1. Wow back Derek! You know how often I have thought of you in the past two years. I never got a chance to say thank you to you for coming to see me when I was in Intensive Care. You helped me get through some of my difficult hours. I don’t know what I would have done if you had not stopped by to chat. I’m so glad you went on the site so we could reconnect. The work that you do is important work. Thank you for being you!

  2. Munira, I think this is really powerful. Thanks for recommending some great resources. I’ve had a chance to go through all your “Munira’s Journey” segments as well and I’m just so moved and impressed. The Zurich office recently moved to First Canadian Place, so if you’re ever downtown, let’s get together and I’ll impress you with how well I’ve learned the underground pathway! Love, Patti.

    1. Hey Patti! Nagib is also in the First Canadian Place so I’m sure we will be seeing each other soon! My plan is to come downtown on Friday next week. I’ll let you know beforehand. Can’t wait to have you show me the underground pathway. Have a great weekend! Munira

  3. Hi Munira. It has been far too long since we connected. I am retired, relocated to Sarnia with my wife, daughter, grandson (& dog), had prostate cancer, am fine, thought about you, have read your blog but couldn’t figure out how to comment or get in touch with you otherwise, gave up, am back!

    You were always a source of joy and inspiration on the JVS HR Committee (true, yes true) and were very much missed – not only professionally (true again, yes true again), but personally (triple true).

    You have clearly accomplished more than most people while you’ve been ill than I have with 98.5% health.

    I am now a follower of your blog; will read in the archives as well; and will think nothing but healthy Anglican thoughts to beam in your direction.

    You are clearly loved by your family and those who know you. What a great gift you have insoired them to give you. Bob.

    1. Hi Bob – – I accept all your healthy Anglican thoughts and prayers! Soooooo very nice to hear from you Bob! I did not realize that you had retired. I’m glad you are fine from the prostate cancer (sorry I was not there for you). I see Barb all the time and we talk about JVS. Really enjoyed serving with you on that committee. The blog has been a great way for me to keep connected with people. Every once I a while I think I should stop writing. Your email gives me the encouragement to continue. Wishing you much joy and fulfillment in your retirement Bob. Enjoy your family!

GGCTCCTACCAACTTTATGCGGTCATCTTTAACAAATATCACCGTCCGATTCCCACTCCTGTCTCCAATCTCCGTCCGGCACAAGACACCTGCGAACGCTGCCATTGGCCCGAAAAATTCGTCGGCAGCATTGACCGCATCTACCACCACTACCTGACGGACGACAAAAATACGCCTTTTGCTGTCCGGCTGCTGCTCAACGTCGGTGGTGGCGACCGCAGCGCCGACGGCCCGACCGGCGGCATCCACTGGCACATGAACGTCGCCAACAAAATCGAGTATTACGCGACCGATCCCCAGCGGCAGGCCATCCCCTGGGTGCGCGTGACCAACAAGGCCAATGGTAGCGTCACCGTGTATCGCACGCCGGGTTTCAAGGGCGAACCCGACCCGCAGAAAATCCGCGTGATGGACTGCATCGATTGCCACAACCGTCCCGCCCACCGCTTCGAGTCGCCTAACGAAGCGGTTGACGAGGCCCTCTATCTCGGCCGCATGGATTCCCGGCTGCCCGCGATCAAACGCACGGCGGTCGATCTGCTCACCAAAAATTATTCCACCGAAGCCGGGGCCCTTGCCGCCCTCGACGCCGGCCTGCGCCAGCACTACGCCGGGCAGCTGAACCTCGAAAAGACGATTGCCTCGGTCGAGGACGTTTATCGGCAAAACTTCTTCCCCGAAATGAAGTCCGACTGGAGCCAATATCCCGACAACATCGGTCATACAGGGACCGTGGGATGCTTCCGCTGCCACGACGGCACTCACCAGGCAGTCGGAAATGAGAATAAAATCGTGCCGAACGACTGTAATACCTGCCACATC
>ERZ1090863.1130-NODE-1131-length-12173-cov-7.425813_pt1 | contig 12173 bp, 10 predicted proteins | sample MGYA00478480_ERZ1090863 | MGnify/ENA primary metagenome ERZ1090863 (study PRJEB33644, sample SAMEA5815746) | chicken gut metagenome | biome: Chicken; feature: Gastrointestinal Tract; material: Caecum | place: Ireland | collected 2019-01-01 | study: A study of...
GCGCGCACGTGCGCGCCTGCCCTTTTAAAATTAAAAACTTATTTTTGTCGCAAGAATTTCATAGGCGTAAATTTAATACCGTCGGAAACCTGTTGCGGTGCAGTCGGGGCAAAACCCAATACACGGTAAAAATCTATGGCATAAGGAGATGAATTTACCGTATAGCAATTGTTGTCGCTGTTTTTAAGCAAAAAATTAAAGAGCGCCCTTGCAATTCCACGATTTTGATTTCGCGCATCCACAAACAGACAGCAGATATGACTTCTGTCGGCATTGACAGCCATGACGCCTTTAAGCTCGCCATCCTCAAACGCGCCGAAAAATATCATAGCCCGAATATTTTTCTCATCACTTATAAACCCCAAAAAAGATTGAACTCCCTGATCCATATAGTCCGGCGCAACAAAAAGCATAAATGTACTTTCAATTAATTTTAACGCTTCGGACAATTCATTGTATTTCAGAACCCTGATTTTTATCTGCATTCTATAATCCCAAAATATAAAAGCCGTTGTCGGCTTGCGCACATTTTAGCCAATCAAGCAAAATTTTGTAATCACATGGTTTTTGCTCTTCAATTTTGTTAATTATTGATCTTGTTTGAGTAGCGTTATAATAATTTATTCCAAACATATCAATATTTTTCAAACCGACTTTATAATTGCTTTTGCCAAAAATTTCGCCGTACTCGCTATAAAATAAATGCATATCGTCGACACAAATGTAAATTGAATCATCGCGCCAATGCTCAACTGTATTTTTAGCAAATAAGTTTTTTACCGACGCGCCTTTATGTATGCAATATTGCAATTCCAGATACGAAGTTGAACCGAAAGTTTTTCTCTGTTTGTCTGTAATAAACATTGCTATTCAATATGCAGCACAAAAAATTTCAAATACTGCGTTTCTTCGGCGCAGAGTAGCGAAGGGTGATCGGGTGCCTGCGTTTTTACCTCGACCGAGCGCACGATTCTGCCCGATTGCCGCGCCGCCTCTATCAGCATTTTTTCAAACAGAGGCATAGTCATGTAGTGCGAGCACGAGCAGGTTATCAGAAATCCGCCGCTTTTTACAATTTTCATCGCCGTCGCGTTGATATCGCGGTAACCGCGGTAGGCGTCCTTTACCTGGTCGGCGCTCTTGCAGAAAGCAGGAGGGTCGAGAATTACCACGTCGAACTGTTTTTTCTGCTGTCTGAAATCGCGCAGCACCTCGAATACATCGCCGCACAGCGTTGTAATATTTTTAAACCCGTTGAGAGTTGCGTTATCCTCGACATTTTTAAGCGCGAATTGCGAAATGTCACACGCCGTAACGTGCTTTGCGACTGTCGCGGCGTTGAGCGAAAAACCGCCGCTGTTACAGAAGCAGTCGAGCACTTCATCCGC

4. I took a Mindful Meditation course shortly after being diagnosed with MM. I think that it saved my life. Being able to be in the moment helped me to not go into panic mode, depression, etc about having cancer. When I find myself beginning to spiral out of control I’m able to stop, breathe, and let go. Such valuable lessons to learn and to put into practice.

    1. Hi Nancy! I learned last week that when you are in massive panic mode, a good solution is to douse your face with very cold water. It somehow balances stuff in your brain and helps you get out of the panic. I am learning to get better with mindfulness every day!

  5. Hi Munira, I totally believe in that. I have an audio called Mindflness Meditation for Pain Relief, it is by Jon Kabat-Zin and he also has another audio called Full Catastrophe Living, highly recommended.
    Take care and God Bless

  6. Very cool, Munira! I have been taking Mindfulness Meditation classes off and on for some years, and when I can remember to stop the multi-tasking and the heavy brain traffic I do try to preserve at least some of what I do in class to the outside world! Interestingly, my meditation teacher used to be a really senior exec at CIBC, who has turned away from the corporate world to pursue her passion for teaching mindfulness and meditation. If she could slow down and manage it, I figure I should be able to as well… 🙂

    1. Hi there! I so love hearing from you! That’s a pretty cool story about the senior exec at CIBC. There is definitely something to be said about meditation and mindfulness…